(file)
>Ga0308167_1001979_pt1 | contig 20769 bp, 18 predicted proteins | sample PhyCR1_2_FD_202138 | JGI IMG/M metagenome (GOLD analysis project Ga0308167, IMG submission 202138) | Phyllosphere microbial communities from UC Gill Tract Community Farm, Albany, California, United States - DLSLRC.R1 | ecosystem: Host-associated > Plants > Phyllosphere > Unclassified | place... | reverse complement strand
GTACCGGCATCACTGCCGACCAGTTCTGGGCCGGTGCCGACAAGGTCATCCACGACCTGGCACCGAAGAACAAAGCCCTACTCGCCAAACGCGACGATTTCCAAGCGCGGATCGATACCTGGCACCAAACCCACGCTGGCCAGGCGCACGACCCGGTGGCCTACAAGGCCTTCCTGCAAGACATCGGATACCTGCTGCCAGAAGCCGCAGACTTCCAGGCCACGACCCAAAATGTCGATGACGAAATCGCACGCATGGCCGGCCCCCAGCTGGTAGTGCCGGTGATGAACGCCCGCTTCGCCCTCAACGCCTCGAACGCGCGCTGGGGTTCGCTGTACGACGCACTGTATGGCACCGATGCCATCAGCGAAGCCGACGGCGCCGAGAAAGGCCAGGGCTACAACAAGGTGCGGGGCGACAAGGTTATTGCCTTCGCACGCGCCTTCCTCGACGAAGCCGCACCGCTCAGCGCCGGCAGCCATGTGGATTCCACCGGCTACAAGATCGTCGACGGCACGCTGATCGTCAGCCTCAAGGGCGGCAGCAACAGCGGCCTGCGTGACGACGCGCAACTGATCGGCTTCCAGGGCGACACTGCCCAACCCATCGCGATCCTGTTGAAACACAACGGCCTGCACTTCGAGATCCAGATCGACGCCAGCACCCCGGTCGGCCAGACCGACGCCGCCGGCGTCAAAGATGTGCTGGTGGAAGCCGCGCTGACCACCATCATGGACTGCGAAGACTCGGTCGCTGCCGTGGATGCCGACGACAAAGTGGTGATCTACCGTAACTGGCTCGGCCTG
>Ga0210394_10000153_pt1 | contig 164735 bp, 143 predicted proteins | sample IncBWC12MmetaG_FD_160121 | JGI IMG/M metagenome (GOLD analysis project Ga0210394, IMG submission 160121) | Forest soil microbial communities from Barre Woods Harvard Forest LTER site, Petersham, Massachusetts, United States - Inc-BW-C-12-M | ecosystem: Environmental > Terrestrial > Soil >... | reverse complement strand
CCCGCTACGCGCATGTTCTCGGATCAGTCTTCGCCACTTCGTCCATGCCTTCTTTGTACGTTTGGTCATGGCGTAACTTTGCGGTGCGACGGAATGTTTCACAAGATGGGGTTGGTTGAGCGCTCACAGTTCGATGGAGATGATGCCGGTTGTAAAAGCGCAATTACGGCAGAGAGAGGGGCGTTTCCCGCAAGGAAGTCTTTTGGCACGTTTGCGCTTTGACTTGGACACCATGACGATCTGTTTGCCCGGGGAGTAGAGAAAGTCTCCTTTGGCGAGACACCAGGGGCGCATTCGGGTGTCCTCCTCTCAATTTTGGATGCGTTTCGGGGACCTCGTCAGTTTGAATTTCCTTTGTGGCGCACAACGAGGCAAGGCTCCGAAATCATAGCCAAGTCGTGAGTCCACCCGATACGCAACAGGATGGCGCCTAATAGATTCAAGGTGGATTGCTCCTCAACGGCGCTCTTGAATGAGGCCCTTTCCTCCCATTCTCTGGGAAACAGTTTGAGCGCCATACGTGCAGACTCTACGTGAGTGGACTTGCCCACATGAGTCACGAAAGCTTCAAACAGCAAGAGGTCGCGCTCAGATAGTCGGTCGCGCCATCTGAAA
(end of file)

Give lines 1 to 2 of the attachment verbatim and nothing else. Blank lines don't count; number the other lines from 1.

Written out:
>Ga0308167_1001979_pt1 | contig 20769 bp, 18 predicted proteins | sample PhyCR1_2_FD_202138 | JGI IMG/M metagenome (GOLD analysis project Ga0308167, IMG submission 202138) | Phyllosphere microbial communities from UC Gill Tract Community Farm, Albany, California, United States - DLSLRC.R1 | ecosystem: Host-associated > Plants > Phyllosphere > Unclassified | place... | reverse complement strand
GTACCGGCATCACTGCCGACCAGTTCTGGGCCGGTGCCGACAAGGTCATCCACGACCTGGCACCGAAGAACAAAGCCCTACTCGCCAAACGCGACGATTTCCAAGCGCGGATCGATACCTGGCACCAAACCCACGCTGGCCAGGCGCACGACCCGGTGGCCTACAAGGCCTTCCTGCAAGACATCGGATACCTGCTGCCAGAAGCCGCAGACTTCCAGGCCACGACCCAAAATGTCGATGACGAAATCGCACGCATGGCCGGCCCCCAGCTGGTAGTGCCGGTGATGAACGCCCGCTTCGCCCTCAACGCCTCGAACGCGCGCTGGGGTTCGCTGTACGACGCACTGTATGGCACCGATGCCATCAGCGAAGCCGACGGCGCCGAGAAAGGCCAGGGCTACAACAAGGTGCGGGGCGACAAGGTTATTGCCTTCGCACGCGCCTTCCTCGACGAAGCCGCACCGCTCAGCGCCGGCAGCCATGTGGATTCCACCGGCTACAAGATCGTCGACGGCACGCTGATCGTCAGCCTCAAGGGCGGCAGCAACAGCGGCCTGCGTGACGACGCGCAACTGATCGGCTTCCAGGGCGACACTGCCCAACCCATCGCGATCCTGTTGAAACACAACGGCCTGCACTTCGAGATCCAGATCGACGCCAGCACCCCGGTCGGCCAGACCGACGCCGCCGGCGTCAAAGATGTGCTGGTGGAAGCCGCGCTGACCACCATCATGGACTGCGAAGACTCGGTCGCTGCCGTGGATGCCGACGACAAAGTGGTGATCTACCGTAACTGGCTCGGCCTG